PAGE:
When I was in grade school all those years ago, there were a lot of rules.

I guess the teachers worried that we eight-year-olds would revolt and run wild in the halls. So to counter that possibility, there were “hall monitors.” It was usually a teacher, though sometimes an upper- grade student who walked the halls, checking to make sure any student wandering outside of class had a hall pass.

Are you with me here?

Now that I think of it, there were also lunchroom monitors, playground monitors, and classroom monitors. There may have even been schoolbus monitors, though I never rode the bus so can’t say for sure.

I just know there were a lot of dang monitors.



Lately, I’ve been feeling like the food monitor.

It seems I spend an inordinate amount of my energy making sure horses, cat and humans are eating right. We’re all at that age where it matters.

But I’ll tell you what: I’m tired of it.

Maybe I’m just feeling cranky today. I’m sure you can relate.


Bud and Pepper have to eat because of the meds mixed in their food. And they need the nutrition and calories to make it through the winter in the best shape possible for two sweet, but definitely old horses. Thing is these days Pepper would rather eat hay than her grain. (See proof in photo above)


And Mija, our little earless senior citizen cat also has medicine mixed in her food. She’s got the feeding schedule emblazoned in her brain and won’t allow me to forget it. Or even get off schedule by even a few minutes. She demands that her world be regular and complete. Problem is I’m not such a “regular and complete” kind of person. But for Mija I really do try to be.


Then there’s the humans.


This business of eating well has gotten out of hand. We have to read labels and compute things like calories, sodium, and saturated fat. And half the time I can’t even read the teensy print. Are we getting enough protein? Do we eat sugar or not? And what about wheat? Can’t forget about cholesterol. More veggies, fewer carbs, right? And eat more kale, and the other superfoods.  Plant based? Vegan? Raw? Organic or not? Grass fed beef. Free range chickens. Low fat, no fat, low carb, no carb?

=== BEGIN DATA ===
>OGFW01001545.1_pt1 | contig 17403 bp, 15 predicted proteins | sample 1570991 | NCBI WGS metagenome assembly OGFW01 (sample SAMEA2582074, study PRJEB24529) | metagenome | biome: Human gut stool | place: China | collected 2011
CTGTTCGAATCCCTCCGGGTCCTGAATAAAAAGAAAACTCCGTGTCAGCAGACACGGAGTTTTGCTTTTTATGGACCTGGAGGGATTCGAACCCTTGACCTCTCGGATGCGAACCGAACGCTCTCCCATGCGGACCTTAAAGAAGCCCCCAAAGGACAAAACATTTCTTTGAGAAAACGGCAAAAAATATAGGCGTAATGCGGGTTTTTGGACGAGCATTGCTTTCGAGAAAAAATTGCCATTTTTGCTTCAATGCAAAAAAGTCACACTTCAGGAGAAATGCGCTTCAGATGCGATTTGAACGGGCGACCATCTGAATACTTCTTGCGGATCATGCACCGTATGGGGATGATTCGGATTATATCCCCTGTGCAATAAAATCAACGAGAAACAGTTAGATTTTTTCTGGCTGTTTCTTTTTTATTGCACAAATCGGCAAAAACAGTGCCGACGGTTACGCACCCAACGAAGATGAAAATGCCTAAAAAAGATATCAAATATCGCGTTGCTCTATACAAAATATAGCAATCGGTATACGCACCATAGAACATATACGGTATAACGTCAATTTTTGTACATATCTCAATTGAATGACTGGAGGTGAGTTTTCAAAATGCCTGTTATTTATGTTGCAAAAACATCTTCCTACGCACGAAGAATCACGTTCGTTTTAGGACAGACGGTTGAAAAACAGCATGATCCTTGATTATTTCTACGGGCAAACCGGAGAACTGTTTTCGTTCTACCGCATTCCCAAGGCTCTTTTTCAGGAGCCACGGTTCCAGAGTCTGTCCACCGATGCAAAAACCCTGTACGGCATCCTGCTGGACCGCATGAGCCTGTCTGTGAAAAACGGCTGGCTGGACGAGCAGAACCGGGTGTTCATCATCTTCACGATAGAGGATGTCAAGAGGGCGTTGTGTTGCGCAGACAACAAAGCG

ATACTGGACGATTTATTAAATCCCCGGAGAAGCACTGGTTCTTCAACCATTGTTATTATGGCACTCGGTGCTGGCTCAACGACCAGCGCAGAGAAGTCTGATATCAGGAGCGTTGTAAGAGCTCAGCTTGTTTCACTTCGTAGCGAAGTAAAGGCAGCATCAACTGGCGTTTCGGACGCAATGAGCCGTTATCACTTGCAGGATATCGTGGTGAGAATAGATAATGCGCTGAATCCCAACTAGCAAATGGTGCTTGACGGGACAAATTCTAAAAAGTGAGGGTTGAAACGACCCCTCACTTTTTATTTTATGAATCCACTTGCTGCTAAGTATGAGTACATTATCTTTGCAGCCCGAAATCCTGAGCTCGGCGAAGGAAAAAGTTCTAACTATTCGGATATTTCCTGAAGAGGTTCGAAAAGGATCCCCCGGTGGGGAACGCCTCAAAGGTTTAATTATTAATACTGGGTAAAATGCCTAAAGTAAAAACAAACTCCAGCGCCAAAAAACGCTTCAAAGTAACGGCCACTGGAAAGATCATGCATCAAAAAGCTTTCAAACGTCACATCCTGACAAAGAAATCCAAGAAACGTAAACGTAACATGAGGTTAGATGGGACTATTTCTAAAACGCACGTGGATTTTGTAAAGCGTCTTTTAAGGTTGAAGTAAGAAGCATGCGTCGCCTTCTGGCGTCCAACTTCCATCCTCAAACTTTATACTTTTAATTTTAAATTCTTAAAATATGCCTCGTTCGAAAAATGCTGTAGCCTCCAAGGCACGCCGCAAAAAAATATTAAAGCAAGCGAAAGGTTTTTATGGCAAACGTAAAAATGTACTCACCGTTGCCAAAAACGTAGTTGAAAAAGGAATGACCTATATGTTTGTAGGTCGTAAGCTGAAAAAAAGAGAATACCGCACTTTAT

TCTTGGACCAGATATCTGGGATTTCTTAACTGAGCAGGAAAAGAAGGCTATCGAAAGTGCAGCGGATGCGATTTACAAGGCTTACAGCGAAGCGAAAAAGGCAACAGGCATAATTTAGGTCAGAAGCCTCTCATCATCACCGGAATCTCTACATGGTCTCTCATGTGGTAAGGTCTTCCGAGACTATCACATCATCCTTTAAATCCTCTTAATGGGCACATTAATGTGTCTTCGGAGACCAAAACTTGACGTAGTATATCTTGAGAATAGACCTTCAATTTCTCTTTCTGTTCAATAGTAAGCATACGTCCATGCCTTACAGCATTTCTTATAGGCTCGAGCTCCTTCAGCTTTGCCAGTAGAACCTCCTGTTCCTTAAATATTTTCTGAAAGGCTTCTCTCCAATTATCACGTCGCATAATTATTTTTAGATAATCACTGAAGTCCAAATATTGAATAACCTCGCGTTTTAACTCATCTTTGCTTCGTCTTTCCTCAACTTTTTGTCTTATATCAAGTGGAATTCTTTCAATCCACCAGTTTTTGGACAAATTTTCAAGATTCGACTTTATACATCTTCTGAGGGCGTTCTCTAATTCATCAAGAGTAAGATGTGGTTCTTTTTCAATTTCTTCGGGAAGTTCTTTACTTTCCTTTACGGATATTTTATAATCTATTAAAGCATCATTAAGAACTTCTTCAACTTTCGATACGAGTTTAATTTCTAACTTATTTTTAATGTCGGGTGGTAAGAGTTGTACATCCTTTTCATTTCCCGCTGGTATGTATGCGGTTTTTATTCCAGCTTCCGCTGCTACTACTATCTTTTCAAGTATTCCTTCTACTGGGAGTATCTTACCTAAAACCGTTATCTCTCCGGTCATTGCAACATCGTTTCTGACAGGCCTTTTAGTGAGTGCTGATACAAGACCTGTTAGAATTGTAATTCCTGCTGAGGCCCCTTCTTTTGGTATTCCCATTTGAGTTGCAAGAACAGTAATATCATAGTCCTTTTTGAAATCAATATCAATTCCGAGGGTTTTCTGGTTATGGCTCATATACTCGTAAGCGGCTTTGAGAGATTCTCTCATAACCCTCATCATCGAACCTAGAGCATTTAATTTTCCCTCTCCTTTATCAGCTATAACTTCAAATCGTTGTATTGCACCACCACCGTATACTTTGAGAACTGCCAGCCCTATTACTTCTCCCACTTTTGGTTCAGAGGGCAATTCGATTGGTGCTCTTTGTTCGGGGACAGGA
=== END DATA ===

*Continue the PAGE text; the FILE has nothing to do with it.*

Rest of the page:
I’m the one in charge of food at our house, though I probably don’t have to actually tell you that. You can guess it quite nicely from the rant I just laid on you. You see every darned day for at least two meals, and sometimes three, I am charged with the task of wandering through this nutrition maze and coming up with tasty, healthy food for two horses, one cat and two aging humans. It’s on my shoulders if our blood sugar rises or our bad cholesterol gets out of control. Are we thriving on five vegetables or living in a food desert?


Don’t misunderstand. I like to cook and I think I’m pretty good at it.

I love reading food magazines, cookbooks and food blogs. And most of the time, I like the challenge of making delicious, healthy food for us.

But it does get to be somewhat of a grind.

When I think of the hours I’ve spent over my adult lifetime planning meals, going to  the grocery store, putting groceries away, cooking, and cleaning up, it frightens me a little. If I actually did the math, it would turn out to be years that I’ve done doing nothing but feed us.

So I don’t do the math.

But I am thinking of resigning as food monitor. Or at the very least job sharing.


Thank you for listening.

P.S. Do you think someone needs a vacation?